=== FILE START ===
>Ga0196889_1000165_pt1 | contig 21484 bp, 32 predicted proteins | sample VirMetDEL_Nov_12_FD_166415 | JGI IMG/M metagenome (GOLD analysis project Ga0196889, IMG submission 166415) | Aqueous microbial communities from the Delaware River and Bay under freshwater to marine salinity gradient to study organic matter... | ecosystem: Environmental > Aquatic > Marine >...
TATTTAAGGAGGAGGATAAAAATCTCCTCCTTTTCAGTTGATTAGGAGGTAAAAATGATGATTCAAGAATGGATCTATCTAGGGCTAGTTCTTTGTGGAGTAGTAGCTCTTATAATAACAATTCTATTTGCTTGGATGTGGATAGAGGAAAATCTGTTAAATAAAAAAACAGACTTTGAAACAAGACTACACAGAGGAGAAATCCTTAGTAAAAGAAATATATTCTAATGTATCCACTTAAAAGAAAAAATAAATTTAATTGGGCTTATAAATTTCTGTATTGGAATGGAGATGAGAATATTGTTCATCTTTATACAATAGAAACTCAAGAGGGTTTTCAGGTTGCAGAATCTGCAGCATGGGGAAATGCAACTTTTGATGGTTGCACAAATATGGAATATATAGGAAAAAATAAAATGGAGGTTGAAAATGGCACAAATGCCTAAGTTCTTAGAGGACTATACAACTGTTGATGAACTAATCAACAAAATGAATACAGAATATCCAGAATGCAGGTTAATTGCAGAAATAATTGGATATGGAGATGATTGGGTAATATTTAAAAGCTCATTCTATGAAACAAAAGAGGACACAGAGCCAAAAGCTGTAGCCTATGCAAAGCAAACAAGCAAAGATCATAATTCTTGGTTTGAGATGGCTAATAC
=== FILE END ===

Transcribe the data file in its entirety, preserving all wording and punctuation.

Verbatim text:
>Ga0196889_1000165_pt1 | contig 21484 bp, 32 predicted proteins | sample VirMetDEL_Nov_12_FD_166415 | JGI IMG/M metagenome (GOLD analysis project Ga0196889, IMG submission 166415) | Aqueous microbial communities from the Delaware River and Bay under freshwater to marine salinity gradient to study organic matter... | ecosystem: Environmental > Aquatic > Marine >...
TATTTAAGGAGGAGGATAAAAATCTCCTCCTTTTCAGTTGATTAGGAGGTAAAAATGATGATTCAAGAATGGATCTATCTAGGGCTAGTTCTTTGTGGAGTAGTAGCTCTTATAATAACAATTCTATTTGCTTGGATGTGGATAGAGGAAAATCTGTTAAATAAAAAAACAGACTTTGAAACAAGACTACACAGAGGAGAAATCCTTAGTAAAAGAAATATATTCTAATGTATCCACTTAAAAGAAAAAATAAATTTAATTGGGCTTATAAATTTCTGTATTGGAATGGAGATGAGAATATTGTTCATCTTTATACAATAGAAACTCAAGAGGGTTTTCAGGTTGCAGAATCTGCAGCATGGGGAAATGCAACTTTTGATGGTTGCACAAATATGGAATATATAGGAAAAAATAAAATGGAGGTTGAAAATGGCACAAATGCCTAAGTTCTTAGAGGACTATACAACTGTTGATGAACTAATCAACAAAATGAATACAGAATATCCAGAATGCAGGTTAATTGCAGAAATAATTGGATATGGAGATGATTGGGTAATATTTAAAAGCTCATTCTATGAAACAAAAGAGGACACAGAGCCAAAAGCTGTAGCCTATGCAAAGCAAACAAGCAAAGATCATAATTCTTGGTTTGAGATGGCTAATAC